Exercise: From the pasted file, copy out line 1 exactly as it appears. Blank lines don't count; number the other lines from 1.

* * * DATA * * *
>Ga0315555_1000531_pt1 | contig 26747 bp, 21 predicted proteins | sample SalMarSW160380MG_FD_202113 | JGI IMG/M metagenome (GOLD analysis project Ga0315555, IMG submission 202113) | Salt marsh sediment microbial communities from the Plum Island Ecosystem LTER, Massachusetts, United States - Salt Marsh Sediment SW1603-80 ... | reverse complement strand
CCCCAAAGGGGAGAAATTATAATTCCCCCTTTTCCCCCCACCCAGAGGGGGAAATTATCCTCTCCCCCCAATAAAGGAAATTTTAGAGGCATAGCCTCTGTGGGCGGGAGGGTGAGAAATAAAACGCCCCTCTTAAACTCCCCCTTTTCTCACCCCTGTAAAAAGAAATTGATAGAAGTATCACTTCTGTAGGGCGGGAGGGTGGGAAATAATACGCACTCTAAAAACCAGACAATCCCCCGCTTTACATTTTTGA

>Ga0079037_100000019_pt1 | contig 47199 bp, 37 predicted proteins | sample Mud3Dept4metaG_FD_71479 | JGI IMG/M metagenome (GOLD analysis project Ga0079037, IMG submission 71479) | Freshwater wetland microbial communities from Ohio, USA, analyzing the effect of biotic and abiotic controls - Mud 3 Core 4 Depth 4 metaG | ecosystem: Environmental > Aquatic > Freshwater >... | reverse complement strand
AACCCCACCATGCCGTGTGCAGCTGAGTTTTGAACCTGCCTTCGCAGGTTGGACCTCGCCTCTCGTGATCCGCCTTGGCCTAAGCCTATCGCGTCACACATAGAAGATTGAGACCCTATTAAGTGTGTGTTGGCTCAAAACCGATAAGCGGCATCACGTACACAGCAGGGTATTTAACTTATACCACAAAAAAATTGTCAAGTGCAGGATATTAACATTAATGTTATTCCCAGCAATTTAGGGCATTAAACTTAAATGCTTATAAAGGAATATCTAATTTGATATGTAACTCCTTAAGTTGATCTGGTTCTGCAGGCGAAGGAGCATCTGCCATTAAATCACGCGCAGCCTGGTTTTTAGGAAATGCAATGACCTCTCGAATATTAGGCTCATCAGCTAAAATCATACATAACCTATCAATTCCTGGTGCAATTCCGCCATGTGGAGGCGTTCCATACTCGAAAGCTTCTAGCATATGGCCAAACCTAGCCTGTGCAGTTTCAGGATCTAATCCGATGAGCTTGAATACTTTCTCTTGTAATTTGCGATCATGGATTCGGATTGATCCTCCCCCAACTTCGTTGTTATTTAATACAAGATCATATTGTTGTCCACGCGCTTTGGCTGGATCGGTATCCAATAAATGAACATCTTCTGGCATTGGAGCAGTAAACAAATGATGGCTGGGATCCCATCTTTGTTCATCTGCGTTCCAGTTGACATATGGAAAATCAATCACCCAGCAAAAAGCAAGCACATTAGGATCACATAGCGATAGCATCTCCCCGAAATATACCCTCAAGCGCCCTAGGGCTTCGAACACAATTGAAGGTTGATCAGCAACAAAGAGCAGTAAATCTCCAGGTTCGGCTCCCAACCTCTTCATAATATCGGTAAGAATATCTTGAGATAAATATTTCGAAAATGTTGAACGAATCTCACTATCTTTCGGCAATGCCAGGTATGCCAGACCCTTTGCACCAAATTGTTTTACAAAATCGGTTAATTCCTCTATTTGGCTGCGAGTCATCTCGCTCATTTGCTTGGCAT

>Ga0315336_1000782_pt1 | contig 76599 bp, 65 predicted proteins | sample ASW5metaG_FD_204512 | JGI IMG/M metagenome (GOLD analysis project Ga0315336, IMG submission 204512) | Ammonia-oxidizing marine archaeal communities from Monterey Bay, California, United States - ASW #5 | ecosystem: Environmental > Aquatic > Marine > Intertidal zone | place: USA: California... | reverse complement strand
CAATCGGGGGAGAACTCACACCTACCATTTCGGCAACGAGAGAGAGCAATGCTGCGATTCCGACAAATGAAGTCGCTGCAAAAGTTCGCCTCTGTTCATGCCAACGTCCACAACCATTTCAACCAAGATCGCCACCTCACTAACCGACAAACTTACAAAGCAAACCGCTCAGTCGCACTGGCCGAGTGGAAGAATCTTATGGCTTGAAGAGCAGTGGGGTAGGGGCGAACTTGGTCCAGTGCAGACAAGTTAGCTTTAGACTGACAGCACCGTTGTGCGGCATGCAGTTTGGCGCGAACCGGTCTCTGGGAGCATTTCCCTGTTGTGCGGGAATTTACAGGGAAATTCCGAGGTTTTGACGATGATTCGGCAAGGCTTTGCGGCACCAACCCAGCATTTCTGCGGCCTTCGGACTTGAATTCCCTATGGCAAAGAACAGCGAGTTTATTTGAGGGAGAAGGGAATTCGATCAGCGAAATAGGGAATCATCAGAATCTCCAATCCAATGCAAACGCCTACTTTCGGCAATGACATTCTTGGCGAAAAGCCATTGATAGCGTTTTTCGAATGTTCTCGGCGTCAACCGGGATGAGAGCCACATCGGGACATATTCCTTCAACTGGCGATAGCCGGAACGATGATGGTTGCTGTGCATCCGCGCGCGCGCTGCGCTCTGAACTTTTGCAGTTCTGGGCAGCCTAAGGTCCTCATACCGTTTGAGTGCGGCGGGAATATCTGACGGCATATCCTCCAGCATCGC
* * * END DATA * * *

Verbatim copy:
>Ga0315555_1000531_pt1 | contig 26747 bp, 21 predicted proteins | sample SalMarSW160380MG_FD_202113 | JGI IMG/M metagenome (GOLD analysis project Ga0315555, IMG submission 202113) | Salt marsh sediment microbial communities from the Plum Island Ecosystem LTER, Massachusetts, United States - Salt Marsh Sediment SW1603-80 ... | reverse complement strand